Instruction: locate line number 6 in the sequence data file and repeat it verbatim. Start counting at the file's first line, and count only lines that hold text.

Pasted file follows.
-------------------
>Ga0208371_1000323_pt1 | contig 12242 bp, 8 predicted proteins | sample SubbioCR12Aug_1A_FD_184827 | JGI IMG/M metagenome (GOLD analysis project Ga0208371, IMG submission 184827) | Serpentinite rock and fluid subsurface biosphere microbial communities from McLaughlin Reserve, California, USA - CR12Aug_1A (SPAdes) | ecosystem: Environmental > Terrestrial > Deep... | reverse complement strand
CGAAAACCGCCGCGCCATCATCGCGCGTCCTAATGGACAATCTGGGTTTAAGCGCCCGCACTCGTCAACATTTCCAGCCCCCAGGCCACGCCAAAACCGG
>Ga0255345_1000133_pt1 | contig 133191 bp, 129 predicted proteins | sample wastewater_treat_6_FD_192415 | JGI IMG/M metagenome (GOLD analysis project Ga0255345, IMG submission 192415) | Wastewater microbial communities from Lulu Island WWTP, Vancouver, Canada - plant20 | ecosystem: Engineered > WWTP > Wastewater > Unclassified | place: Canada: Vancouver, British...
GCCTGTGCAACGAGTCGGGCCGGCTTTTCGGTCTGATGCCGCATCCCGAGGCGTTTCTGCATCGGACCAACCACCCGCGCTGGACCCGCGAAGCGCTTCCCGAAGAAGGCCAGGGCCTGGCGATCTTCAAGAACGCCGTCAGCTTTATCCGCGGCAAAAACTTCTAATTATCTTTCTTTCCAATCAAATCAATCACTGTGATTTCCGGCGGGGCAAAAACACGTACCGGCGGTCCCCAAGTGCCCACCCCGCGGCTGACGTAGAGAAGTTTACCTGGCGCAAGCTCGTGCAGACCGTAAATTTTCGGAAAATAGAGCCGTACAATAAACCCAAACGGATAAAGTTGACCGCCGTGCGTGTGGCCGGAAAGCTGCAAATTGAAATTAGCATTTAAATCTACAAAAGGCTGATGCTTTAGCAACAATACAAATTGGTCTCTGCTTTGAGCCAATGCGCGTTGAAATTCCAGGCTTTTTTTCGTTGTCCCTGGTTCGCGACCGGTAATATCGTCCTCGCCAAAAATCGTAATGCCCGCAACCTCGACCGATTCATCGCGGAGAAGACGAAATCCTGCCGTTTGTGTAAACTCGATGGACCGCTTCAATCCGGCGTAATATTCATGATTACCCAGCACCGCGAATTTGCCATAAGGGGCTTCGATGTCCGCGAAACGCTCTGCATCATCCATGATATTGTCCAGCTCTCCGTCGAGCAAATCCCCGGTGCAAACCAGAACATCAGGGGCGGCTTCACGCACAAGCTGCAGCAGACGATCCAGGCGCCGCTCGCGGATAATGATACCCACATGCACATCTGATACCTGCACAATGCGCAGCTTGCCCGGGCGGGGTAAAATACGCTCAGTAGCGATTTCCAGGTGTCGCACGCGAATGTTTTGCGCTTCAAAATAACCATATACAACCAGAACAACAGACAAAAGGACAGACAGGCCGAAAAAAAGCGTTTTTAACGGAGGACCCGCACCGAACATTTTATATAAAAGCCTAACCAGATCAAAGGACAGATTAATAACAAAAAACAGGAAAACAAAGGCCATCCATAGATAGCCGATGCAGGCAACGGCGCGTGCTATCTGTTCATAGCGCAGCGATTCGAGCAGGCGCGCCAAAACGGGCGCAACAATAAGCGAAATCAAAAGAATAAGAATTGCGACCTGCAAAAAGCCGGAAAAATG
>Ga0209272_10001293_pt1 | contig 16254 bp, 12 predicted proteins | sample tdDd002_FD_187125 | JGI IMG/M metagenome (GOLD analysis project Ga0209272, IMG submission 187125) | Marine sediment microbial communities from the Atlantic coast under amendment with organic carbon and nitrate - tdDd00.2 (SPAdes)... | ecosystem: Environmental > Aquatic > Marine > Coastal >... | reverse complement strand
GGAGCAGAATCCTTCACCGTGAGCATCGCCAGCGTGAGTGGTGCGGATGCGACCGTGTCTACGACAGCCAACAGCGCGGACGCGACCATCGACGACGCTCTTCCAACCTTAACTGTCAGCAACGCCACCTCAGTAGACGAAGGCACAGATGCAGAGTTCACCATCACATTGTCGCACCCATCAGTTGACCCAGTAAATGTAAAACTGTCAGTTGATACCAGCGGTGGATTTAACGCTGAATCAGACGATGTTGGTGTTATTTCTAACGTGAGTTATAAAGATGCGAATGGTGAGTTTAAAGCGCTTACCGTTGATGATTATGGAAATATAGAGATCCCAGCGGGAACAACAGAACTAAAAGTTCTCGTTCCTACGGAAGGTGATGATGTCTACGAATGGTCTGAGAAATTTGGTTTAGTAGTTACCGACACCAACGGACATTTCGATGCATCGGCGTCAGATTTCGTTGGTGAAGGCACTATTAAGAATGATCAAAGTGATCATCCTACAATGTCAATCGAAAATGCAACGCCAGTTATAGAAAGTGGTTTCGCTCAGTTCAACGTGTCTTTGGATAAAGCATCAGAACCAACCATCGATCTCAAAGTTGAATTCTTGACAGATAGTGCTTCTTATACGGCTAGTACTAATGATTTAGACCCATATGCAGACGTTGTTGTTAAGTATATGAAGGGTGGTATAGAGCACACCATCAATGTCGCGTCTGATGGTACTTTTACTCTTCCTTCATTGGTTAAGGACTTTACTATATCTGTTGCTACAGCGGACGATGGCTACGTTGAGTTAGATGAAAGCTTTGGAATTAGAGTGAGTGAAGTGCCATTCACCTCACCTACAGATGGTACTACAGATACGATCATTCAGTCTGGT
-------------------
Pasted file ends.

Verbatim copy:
GGAGCAGAATCCTTCACCGTGAGCATCGCCAGCGTGAGTGGTGCGGATGCGACCGTGTCTACGACAGCCAACAGCGCGGACGCGACCATCGACGACGCTCTTCCAACCTTAACTGTCAGCAACGCCACCTCAGTAGACGAAGGCACAGATGCAGAGTTCACCATCACATTGTCGCACCCATCAGTTGACCCAGTAAATGTAAAACTGTCAGTTGATACCAGCGGTGGATTTAACGCTGAATCAGACGATGTTGGTGTTATTTCTAACGTGAGTTATAAAGATGCGAATGGTGAGTTTAAAGCGCTTACCGTTGATGATTATGGAAATATAGAGATCCCAGCGGGAACAACAGAACTAAAAGTTCTCGTTCCTACGGAAGGTGATGATGTCTACGAATGGTCTGAGAAATTTGGTTTAGTAGTTACCGACACCAACGGACATTTCGATGCATCGGCGTCAGATTTCGTTGGTGAAGGCACTATTAAGAATGATCAAAGTGATCATCCTACAATGTCAATCGAAAATGCAACGCCAGTTATAGAAAGTGGTTTCGCTCAGTTCAACGTGTCTTTGGATAAAGCATCAGAACCAACCATCGATCTCAAAGTTGAATTCTTGACAGATAGTGCTTCTTATACGGCTAGTACTAATGATTTAGACCCATATGCAGACGTTGTTGTTAAGTATATGAAGGGTGGTATAGAGCACACCATCAATGTCGCGTCTGATGGTACTTTTACTCTTCCTTCATTGGTTAAGGACTTTACTATATCTGTTGCTACAGCGGACGATGGCTACGTTGAGTTAGATGAAAGCTTTGGAATTAGAGTGAGTGAAGTGCCATTCACCTCACCTACAGATGGTACTACAGATACGATCATTCAGTCTGGT